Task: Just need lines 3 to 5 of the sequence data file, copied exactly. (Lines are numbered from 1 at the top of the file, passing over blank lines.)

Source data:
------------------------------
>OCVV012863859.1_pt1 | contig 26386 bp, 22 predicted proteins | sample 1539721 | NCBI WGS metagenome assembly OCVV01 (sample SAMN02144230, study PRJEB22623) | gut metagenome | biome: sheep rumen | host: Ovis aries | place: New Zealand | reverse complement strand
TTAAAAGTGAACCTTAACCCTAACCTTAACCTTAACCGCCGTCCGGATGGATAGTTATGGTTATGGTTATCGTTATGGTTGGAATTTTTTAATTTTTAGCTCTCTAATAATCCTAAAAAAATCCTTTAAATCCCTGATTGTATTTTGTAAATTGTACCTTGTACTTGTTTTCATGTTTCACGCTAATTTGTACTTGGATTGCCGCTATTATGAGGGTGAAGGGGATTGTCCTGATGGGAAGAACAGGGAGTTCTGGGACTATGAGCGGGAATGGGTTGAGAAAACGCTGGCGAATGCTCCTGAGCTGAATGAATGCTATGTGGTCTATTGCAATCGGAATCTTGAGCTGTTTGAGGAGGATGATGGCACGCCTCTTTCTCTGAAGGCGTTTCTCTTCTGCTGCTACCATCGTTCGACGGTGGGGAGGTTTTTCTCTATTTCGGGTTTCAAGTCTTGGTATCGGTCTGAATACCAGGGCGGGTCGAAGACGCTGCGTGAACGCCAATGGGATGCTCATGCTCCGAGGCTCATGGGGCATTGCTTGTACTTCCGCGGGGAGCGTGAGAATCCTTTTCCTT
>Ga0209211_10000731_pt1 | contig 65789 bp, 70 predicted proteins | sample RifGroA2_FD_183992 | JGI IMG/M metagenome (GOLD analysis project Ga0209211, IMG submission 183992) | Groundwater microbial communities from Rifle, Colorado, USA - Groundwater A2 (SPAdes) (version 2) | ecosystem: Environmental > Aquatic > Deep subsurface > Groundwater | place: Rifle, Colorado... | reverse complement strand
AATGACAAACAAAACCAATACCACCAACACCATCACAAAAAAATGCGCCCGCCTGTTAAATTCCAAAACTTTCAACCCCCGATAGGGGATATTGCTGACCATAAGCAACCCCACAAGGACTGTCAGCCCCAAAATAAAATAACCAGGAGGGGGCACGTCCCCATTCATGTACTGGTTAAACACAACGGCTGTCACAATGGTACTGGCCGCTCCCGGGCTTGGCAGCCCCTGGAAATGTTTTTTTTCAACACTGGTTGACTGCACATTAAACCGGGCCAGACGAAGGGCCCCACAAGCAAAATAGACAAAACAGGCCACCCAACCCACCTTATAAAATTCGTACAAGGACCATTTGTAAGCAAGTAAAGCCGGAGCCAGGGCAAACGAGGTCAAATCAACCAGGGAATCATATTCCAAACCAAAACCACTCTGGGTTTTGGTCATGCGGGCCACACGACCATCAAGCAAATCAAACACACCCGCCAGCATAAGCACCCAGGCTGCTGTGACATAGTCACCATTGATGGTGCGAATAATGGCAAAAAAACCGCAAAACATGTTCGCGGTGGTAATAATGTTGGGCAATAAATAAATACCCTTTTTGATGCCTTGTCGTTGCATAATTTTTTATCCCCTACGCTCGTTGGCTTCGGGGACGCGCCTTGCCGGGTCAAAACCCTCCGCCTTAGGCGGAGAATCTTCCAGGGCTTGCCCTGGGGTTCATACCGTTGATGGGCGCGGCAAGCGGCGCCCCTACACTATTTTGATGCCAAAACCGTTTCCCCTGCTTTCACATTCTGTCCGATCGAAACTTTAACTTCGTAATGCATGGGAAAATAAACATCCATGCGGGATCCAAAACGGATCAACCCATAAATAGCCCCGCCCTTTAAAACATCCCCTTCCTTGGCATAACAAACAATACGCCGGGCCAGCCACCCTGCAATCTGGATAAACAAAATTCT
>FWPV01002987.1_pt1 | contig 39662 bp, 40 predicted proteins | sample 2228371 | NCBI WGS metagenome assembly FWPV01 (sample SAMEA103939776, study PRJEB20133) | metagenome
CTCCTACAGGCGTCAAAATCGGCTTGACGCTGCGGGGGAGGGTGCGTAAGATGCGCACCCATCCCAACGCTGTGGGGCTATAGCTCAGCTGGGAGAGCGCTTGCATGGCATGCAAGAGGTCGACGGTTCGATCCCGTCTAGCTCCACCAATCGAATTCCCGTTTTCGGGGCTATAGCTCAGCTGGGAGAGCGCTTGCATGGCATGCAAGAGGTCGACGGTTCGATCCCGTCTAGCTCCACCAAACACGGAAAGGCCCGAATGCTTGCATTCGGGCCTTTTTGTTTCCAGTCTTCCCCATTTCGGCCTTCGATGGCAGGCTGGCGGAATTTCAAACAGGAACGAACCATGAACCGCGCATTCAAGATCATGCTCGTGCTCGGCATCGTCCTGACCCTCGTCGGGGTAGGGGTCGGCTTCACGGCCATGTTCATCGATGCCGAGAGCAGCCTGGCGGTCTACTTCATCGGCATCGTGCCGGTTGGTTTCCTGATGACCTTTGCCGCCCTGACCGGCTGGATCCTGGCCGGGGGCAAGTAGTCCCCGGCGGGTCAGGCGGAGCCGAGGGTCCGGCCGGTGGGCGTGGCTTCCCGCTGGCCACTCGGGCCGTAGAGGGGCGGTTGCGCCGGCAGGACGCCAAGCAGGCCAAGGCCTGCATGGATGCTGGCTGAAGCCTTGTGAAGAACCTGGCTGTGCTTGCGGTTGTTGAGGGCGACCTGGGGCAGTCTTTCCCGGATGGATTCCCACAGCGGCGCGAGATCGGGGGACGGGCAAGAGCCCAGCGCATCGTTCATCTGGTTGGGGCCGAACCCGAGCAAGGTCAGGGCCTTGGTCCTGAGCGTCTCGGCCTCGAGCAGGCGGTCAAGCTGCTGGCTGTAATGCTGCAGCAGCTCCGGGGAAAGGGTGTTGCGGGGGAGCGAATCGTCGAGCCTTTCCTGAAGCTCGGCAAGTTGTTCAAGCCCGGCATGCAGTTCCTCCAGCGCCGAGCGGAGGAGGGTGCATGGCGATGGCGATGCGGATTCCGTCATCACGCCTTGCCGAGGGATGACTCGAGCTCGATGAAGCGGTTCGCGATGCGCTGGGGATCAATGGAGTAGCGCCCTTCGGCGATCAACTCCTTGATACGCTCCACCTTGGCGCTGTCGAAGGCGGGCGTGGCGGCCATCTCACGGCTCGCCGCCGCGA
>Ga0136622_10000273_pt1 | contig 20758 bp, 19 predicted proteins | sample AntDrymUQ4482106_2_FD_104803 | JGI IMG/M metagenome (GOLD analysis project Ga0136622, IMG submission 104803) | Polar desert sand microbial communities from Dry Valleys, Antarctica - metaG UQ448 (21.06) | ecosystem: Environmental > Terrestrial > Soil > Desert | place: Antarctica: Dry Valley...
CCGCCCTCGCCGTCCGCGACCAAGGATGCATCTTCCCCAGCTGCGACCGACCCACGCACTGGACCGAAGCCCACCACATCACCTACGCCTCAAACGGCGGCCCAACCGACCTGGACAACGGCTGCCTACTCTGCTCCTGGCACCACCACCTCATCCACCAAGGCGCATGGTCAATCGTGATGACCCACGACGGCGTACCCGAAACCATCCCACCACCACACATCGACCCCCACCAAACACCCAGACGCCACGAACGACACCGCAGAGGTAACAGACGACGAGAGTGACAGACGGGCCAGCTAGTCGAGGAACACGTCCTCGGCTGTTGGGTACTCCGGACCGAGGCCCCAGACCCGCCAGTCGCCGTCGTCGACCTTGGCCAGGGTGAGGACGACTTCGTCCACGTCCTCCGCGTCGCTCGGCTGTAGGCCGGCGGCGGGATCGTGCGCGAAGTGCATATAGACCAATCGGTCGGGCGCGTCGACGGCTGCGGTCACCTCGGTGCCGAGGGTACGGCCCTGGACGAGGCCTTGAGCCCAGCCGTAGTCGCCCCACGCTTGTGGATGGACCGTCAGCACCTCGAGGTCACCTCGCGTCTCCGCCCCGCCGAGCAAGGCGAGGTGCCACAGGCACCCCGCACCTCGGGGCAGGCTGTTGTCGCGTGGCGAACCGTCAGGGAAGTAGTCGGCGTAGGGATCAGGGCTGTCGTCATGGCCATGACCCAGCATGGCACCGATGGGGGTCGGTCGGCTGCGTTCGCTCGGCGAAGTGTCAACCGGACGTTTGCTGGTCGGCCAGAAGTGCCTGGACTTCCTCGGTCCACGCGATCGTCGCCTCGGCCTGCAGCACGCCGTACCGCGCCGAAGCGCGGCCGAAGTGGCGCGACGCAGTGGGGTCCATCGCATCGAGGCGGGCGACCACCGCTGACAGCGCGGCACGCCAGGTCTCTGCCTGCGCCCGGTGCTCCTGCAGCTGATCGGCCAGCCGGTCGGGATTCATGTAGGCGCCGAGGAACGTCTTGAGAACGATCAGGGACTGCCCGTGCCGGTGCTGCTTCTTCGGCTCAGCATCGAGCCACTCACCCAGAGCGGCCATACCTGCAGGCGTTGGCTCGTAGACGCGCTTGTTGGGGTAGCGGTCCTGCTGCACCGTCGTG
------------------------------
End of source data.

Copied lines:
>Ga0209211_10000731_pt1 | contig 65789 bp, 70 predicted proteins | sample RifGroA2_FD_183992 | JGI IMG/M metagenome (GOLD analysis project Ga0209211, IMG submission 183992) | Groundwater microbial communities from Rifle, Colorado, USA - Groundwater A2 (SPAdes) (version 2) | ecosystem: Environmental > Aquatic > Deep subsurface > Groundwater | place: Rifle, Colorado... | reverse complement strand
AATGACAAACAAAACCAATACCACCAACACCATCACAAAAAAATGCGCCCGCCTGTTAAATTCCAAAACTTTCAACCCCCGATAGGGGATATTGCTGACCATAAGCAACCCCACAAGGACTGTCAGCCCCAAAATAAAATAACCAGGAGGGGGCACGTCCCCATTCATGTACTGGTTAAACACAACGGCTGTCACAATGGTACTGGCCGCTCCCGGGCTTGGCAGCCCCTGGAAATGTTTTTTTTCAACACTGGTTGACTGCACATTAAACCGGGCCAGACGAAGGGCCCCACAAGCAAAATAGACAAAACAGGCCACCCAACCCACCTTATAAAATTCGTACAAGGACCATTTGTAAGCAAGTAAAGCCGGAGCCAGGGCAAACGAGGTCAAATCAACCAGGGAATCATATTCCAAACCAAAACCACTCTGGGTTTTGGTCATGCGGGCCACACGACCATCAAGCAAATCAAACACACCCGCCAGCATAAGCACCCAGGCTGCTGTGACATAGTCACCATTGATGGTGCGAATAATGGCAAAAAAACCGCAAAACATGTTCGCGGTGGTAATAATGTTGGGCAATAAATAAATACCCTTTTTGATGCCTTGTCGTTGCATAATTTTTTATCCCCTACGCTCGTTGGCTTCGGGGACGCGCCTTGCCGGGTCAAAACCCTCCGCCTTAGGCGGAGAATCTTCCAGGGCTTGCCCTGGGGTTCATACCGTTGATGGGCGCGGCAAGCGGCGCCCCTACACTATTTTGATGCCAAAACCGTTTCCCCTGCTTTCACATTCTGTCCGATCGAAACTTTAACTTCGTAATGCATGGGAAAATAAACATCCATGCGGGATCCAAAACGGATCAACCCATAAATAGCCCCGCCCTTTAAAACATCCCCTTCCTTGGCATAACAAACAATACGCCGGGCCAGCCACCCTGCAATCTGGATAAACAAAATTCT
>FWPV01002987.1_pt1 | contig 39662 bp, 40 predicted proteins | sample 2228371 | NCBI WGS metagenome assembly FWPV01 (sample SAMEA103939776, study PRJEB20133) | metagenome